Intersterllar is exactly the kind of movie I want there to be more of. It’s not a sequel or a prequel or a reboot or a remake or an adaptation of a book or a TV show or a video game or a board game. It’s science fiction. Fairly hard science fiction. But not bogged down in technical stuff, there’s an actual story. With production values. And impressive special effects. And good acting. Which is why I’m pretty disappointed that I didn’t love it.
I liked it. But it never hooked me quite like most of Christopher Nolan’s movies. I’d probably put it ahead of Following and Insomnia and… that’s it. Comparing it to some of my favorite movies of the past 15 years is probably a little unfair, because it really is better than the vast majority of movies I see. Especially lately. It is a little too long, though.
Spoilers from here on out:
A slight detour from movies I thought might suck to check out one I knew would suck, 2004′s Catwoman, deserving of its own post because it sucks to an impressive level. Being one of the few superhero movies of the last 15 years I haven’t seen, and it’s one of my favorite characters in comics, I figured I’d just hate-watch it.
It’s about 20 minutes of romantic comedy before anything action-y happens. Halle Berry is Patience Phillips (not Selina Kyle), who wants to do fancy art but instead does graphic design for a cosmetics company. She has a meet-cute with Benjamin Bratt, and Alex Borstein and her sassy gay coworker get all excited about her date with this handsome cop. But she has a mean boss ad people treat her like a doormat!
It’s like the pilot to a 90s NBC sitcom, in the Suddenly Susan/Just Shoot Me mold up to this point. Except instead of her reaching her breaking point and putting her foot down and becoming determined to prove that a single girl really can make it in the big city, she stumbles onto an evil plot by her bosses and they try to kill her and a group of magical cats bring her back to life, giving her cat powers and newfound confidence.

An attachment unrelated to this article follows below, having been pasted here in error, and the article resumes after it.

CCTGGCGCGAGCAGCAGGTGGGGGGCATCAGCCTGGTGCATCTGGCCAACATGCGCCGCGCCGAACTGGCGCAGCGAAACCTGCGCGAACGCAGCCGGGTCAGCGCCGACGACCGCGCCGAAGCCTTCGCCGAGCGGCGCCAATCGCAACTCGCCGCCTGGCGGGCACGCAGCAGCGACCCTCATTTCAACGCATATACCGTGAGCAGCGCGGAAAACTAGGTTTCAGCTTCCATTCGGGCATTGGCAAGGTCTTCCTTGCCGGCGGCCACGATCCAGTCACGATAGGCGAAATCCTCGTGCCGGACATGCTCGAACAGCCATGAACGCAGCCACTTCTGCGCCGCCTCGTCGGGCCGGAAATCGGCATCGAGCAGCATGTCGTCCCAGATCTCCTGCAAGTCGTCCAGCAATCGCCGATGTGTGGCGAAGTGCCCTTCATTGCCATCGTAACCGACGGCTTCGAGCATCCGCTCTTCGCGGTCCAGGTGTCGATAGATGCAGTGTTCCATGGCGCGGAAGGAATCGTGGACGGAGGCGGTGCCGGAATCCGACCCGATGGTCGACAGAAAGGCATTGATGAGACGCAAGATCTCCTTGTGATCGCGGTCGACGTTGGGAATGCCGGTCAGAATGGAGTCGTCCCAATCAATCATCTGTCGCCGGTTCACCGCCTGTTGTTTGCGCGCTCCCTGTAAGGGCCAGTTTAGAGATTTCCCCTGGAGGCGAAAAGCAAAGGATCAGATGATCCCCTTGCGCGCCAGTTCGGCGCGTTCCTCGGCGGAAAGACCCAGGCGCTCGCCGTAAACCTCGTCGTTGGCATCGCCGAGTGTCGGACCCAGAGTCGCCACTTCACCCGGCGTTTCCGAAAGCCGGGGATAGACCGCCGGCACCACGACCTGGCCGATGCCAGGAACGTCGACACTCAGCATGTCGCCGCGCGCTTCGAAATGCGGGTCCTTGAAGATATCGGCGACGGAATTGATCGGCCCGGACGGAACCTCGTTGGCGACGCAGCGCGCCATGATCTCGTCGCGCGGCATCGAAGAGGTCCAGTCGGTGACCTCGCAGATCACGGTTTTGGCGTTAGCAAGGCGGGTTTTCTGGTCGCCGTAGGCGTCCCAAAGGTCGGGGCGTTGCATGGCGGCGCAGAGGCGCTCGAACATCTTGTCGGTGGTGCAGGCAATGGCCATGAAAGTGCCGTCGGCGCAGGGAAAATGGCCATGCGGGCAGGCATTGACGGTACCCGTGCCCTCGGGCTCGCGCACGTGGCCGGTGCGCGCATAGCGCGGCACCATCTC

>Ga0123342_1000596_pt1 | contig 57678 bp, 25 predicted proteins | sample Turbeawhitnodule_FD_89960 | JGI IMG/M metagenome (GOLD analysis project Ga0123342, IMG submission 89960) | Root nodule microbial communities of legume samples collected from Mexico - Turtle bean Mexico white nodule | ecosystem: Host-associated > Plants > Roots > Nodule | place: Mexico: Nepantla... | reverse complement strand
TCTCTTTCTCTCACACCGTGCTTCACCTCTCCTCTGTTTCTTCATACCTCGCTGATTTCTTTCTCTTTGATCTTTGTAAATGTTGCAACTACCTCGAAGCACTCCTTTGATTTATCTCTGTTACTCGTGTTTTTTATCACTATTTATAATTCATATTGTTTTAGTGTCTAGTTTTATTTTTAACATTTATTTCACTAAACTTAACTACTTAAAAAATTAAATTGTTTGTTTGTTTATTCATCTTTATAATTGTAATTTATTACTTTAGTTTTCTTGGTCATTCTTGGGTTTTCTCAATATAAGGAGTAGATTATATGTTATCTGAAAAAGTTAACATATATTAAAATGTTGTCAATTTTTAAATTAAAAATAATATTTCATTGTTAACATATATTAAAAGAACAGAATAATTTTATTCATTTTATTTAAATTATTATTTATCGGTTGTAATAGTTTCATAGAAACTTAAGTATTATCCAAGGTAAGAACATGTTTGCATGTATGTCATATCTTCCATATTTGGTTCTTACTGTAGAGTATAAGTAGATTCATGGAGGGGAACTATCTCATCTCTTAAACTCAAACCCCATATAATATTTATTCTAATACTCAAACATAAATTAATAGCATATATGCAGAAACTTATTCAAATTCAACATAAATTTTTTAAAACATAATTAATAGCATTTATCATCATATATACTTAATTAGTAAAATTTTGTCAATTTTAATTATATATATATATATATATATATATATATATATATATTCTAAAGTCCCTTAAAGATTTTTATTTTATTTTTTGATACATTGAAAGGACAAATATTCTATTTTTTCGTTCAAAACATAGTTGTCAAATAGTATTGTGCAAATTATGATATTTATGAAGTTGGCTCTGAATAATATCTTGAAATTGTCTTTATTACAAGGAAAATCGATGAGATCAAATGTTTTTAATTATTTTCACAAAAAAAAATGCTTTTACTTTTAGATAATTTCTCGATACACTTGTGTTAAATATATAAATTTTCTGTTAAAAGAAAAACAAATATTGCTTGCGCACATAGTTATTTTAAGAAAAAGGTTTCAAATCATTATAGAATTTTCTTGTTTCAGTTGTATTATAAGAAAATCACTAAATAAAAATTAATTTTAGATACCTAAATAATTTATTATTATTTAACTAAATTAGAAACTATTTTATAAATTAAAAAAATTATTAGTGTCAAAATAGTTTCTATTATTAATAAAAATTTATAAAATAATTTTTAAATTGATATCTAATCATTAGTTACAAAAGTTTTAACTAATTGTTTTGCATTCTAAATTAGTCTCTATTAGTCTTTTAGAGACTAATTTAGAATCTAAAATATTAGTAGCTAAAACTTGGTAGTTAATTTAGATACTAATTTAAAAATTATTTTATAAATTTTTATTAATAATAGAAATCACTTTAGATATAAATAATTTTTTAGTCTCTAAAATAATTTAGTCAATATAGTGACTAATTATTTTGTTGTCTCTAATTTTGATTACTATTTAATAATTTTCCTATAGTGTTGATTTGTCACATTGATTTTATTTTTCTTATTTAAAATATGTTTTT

Her near death fucked up her plans to have coffee with Benjamin Bratt, so she goes to apologize and meets him where he’s proving his good guy charm by talking to a bunch of at-risk kids at an inner city school. This leads to a painfully long scene in which they sort of play basketball and sort of dance. And she jumps over him without a running start and nobody seems to be particularly surprised by that.
Then her neighbors play their music too loud so she breaks their door down and destroys expensive speakers because that’s a totally appropriate response. She then puts on a leather outfit, steals a motorcycle, foils a jewelry store robbery in progress, but decides to rob it herself anyway.
She meets an old crazy cat lady, who turns out to know the secret of the magical cats, who have given these powers to Catwomen throughout history. And she gets a Catwoman mask out of the deal.
This for some reason inspires her to to put on a different leather outfit, this one with shredded pants and a top that’s basically a bra.
Over the course of being dated by and investigated by Benjamin Bratt, she writes “sorry” on things and he notices that the handwriting looks similar. So he goes to lab tech guys to see if the handwriting is a match. The forensic guy says “it’s not an exact science” but points out that the first sample is from someone who is lonely and insecure, while the second is “confident, almost angry.” Which first of all, determining personality by handwriting is not a science at all, and more importantly, he asked if the two things matched, not “is the person who wrote this lonely?”
I’d heard Missy Peregrym made an uncredited apperance, so I figured there’d at least be that. But she plays “horrible side effects of makeup the FDA should not have approved.” She’s a face on a screen covered in chemical burns. So that’s disappointing.
A few actual positive things to say about this:
- Halle Berry is hot
- They take an interesting approach to the superpowered action scenes. It’s very dynamic CG, like the Raimi Spider-Man swinging through the city. For the very first action scene, when she is fully covered in black leather, it works pretty well and creates a nice effect making her look very agile. Later, when she goes to the much skimpier costume, it looks horribly fake, because the CG just makes her skin look super shiny.
- Sharon Stone is appropriately cast as the fashion model who used to be hot and famous but now she’s over 40 and nobody cares.
But that’s really it. Terrible, terrible movie.
0. I think this may just leave the second Ghost Rider movie, Elektra, and the Tom Jane Punisher? At least for the high-ish profile ones. I even saw Jonah Hex and Punisher: War Zone I should probably see two of those (not the Ghost Rider one). They can’t be this bad, at least.
More random movies that I kinda expected to suck: